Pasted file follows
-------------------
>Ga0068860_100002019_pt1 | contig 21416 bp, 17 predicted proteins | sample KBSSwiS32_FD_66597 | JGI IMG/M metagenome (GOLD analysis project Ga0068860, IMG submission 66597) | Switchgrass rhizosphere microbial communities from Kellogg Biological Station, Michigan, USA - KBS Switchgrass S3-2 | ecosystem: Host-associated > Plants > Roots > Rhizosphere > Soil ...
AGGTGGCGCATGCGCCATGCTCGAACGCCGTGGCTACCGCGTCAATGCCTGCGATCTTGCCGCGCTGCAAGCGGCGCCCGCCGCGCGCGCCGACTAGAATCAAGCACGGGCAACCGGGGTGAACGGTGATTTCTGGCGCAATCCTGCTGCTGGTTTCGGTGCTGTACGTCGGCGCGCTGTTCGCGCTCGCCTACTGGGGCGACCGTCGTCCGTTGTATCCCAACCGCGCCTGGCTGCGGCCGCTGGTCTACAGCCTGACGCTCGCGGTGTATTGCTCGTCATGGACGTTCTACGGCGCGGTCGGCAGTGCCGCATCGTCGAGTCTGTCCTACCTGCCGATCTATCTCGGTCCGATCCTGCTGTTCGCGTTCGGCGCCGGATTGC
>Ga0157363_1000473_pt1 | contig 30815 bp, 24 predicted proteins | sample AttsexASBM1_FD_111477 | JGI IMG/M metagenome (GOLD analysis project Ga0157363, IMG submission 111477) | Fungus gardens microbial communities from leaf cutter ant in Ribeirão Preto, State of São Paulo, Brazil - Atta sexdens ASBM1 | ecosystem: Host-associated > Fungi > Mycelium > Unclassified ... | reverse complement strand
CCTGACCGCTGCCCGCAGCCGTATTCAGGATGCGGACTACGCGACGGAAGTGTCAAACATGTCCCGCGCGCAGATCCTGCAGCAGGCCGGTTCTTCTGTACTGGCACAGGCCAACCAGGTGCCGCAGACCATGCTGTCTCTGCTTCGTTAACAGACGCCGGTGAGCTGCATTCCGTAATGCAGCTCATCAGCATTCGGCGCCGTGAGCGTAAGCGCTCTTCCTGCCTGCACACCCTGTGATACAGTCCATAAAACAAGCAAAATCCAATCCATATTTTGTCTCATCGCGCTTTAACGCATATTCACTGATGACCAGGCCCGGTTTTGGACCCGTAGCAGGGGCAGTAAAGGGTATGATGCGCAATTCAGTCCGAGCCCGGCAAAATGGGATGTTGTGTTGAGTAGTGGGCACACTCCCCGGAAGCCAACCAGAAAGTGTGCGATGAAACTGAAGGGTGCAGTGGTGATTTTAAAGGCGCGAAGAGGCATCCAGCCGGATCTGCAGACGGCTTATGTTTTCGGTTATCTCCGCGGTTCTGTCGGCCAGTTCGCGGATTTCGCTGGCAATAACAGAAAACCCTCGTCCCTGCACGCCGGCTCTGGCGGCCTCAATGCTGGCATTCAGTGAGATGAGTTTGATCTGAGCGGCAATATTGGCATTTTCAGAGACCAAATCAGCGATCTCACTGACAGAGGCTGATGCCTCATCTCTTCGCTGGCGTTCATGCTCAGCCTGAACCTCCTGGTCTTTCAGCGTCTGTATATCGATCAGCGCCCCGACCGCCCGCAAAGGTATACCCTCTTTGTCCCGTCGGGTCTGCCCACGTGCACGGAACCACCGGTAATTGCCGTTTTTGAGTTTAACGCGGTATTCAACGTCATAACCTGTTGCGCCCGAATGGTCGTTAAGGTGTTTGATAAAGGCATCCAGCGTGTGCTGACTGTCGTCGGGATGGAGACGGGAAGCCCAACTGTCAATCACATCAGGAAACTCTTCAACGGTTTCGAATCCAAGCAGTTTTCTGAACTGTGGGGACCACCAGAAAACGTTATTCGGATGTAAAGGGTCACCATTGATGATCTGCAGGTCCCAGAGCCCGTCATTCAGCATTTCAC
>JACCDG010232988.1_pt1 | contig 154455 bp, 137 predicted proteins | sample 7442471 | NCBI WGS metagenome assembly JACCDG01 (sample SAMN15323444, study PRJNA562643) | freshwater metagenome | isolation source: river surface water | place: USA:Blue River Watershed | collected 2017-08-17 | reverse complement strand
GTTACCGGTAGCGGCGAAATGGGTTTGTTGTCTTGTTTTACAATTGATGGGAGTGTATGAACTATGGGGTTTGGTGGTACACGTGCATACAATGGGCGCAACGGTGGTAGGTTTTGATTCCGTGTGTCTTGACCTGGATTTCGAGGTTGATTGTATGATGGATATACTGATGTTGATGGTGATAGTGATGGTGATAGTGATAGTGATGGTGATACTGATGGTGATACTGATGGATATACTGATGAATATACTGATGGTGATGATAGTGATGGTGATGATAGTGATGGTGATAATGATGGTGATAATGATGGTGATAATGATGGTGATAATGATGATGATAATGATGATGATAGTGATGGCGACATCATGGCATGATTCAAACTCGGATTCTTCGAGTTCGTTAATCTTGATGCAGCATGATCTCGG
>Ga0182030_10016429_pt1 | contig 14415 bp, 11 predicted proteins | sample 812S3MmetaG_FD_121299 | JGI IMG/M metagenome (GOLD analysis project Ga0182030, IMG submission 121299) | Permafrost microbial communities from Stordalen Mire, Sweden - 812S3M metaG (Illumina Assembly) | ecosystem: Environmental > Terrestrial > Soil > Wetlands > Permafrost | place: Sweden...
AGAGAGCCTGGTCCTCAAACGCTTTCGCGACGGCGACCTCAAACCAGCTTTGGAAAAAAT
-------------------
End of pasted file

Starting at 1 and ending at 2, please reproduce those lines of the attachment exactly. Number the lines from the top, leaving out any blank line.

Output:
>Ga0068860_100002019_pt1 | contig 21416 bp, 17 predicted proteins | sample KBSSwiS32_FD_66597 | JGI IMG/M metagenome (GOLD analysis project Ga0068860, IMG submission 66597) | Switchgrass rhizosphere microbial communities from Kellogg Biological Station, Michigan, USA - KBS Switchgrass S3-2 | ecosystem: Host-associated > Plants > Roots > Rhizosphere > Soil ...
AGGTGGCGCATGCGCCATGCTCGAACGCCGTGGCTACCGCGTCAATGCCTGCGATCTTGCCGCGCTGCAAGCGGCGCCCGCCGCGCGCGCCGACTAGAATCAAGCACGGGCAACCGGGGTGAACGGTGATTTCTGGCGCAATCCTGCTGCTGGTTTCGGTGCTGTACGTCGGCGCGCTGTTCGCGCTCGCCTACTGGGGCGACCGTCGTCCGTTGTATCCCAACCGCGCCTGGCTGCGGCCGCTGGTCTACAGCCTGACGCTCGCGGTGTATTGCTCGTCATGGACGTTCTACGGCGCGGTCGGCAGTGCCGCATCGTCGAGTCTGTCCTACCTGCCGATCTATCTCGGTCCGATCCTGCTGTTCGCGTTCGGCGCCGGATTGC